A perceptively written modern day Daphne and Apollo tale on the campus of Oxford University. Mark Prins uses his knowledge mixed with emotion and humor to capture to the academic environment and pressures felt between professors and their students. Tessa must prove herself academically to others despite the efforts of her protégé advisor Chris, who tries through romance to sabotage her work and block her academic pathway. The supporting characters add dimension, perspective and intrigue to his narrative, and provide Tessa with information, support, and clues in finishing and figuring out her situation with Chris. On the other hand there are supporting characters who favor Chris. The details of Tessa's discoveries, going back to discover the similarities between modern and ancient civilizations, add to the reader's involvement, and fascination with academia and how success is achieved even with the odds are against you. It may take the reader a short time to absorbed in this modern-day Daphne and Apollo tale, the reader will find it an engaging, fascinating and engaging read.
  • Portia A. (Monroe Township, NJ)
    Erudition and Obsession
    An interesting juxtaposition of scholarship and desire, the story it tells is compelling. There is no point in rehashing what has been written concerning the plot..just read it.
    ps: it has been 75 years since my high school Latin classes, but It was good to see the translations.
  • Courtney H. (Warren, PA)
    An Exploration into Contemporary Godhood
    In The Latinist Mark Prins uses wit and expert knowledge to retell the classic Greek myth of Daphne and Apollo. Prins does an excellent job of capturing the toxic nature of Apollo and his lovers, especially Daphne, through a lens of contemporary academia. The nature of Tessa and Chris's relationship, as well as their relationship with their supporting characters can be read as a retelling of Dahne and Apollo, but their story also can stand on its own as an original New Age narrative. Prins narrative flows well and is enjoyable to read. The amount of detail and allusion Prins include adds to the richness of the story without detracting from the enjoyment of the experience. This book managed to be witty, engaging, and relevant all at the same time. I highly recommend this book for readers seeking a fresh take interpersonal problems that have existed from ancient to contemporary times.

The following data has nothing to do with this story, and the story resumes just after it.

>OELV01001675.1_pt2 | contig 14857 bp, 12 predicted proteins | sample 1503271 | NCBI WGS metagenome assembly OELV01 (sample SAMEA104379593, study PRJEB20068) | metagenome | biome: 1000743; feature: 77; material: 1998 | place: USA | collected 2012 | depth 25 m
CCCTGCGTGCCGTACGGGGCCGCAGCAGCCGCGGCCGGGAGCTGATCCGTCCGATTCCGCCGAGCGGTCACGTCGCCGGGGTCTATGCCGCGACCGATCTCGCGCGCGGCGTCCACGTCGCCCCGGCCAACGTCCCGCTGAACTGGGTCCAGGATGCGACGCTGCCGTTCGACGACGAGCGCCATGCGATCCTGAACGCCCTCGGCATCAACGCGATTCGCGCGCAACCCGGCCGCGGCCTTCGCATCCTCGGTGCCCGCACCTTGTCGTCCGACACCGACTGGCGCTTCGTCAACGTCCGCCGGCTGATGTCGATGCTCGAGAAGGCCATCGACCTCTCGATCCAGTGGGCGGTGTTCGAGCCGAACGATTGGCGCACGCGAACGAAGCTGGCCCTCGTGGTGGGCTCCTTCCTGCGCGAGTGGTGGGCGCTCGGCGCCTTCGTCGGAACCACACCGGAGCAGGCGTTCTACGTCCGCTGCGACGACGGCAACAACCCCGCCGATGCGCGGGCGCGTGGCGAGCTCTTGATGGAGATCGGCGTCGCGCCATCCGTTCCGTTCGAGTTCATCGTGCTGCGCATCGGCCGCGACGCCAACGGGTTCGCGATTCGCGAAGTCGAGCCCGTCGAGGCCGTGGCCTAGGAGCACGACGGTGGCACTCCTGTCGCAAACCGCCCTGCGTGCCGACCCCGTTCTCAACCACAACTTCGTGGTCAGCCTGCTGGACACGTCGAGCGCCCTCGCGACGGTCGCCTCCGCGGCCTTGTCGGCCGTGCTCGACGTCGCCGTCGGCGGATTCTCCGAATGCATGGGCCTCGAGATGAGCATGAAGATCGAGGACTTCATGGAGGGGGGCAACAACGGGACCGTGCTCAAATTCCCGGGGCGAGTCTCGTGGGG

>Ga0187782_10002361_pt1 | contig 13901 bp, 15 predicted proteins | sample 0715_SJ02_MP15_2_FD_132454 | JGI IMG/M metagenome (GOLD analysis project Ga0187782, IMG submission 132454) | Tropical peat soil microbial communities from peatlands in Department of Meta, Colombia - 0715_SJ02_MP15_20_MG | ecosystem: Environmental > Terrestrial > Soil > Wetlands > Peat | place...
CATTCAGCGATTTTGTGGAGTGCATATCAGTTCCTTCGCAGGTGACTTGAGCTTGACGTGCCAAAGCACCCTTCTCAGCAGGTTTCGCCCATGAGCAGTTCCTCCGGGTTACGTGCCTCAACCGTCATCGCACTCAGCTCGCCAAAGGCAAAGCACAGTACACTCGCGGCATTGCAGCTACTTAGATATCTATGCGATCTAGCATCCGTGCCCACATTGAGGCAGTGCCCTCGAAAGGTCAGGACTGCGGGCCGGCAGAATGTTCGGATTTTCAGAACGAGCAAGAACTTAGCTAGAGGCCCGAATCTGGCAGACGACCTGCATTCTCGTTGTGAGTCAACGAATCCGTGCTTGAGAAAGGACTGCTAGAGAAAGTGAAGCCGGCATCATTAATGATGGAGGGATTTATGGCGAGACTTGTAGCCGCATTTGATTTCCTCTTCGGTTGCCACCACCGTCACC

• ClaireM
    The God and the Maiden
    Sharply drawn character studies are interwoven in the The Latinist with mutual desire, intense ambition, and dangerous obsessions. The refined life of Oxford dons and their PhD proteges is an object of scrutiny as much as the fragments of ancient words and the bones of ancient bodies. Rising above tropes of the kind littering the machinations of protagonists and antagonists in an Inspector Morse (or Lewis or Endeavor) mystery series, or the effete vampires in The Discovery of Witches, author Prins bends the lens so the reader is privileged to view the dark violence of the most beneficial of relationships, the mentor and mentee.

    As the ground shifts under assumptions made in past and present, the reader is treated to a delicious unveiling of facts—the young and old, modern and ancient plunder the work of one another to further their own aims. Beautiful locales and perfectly rendered details are eclipsed by the intricate twists of word and action in this tale of lust for the life of the mind, the triumph of ambition, and double-edged sword of love.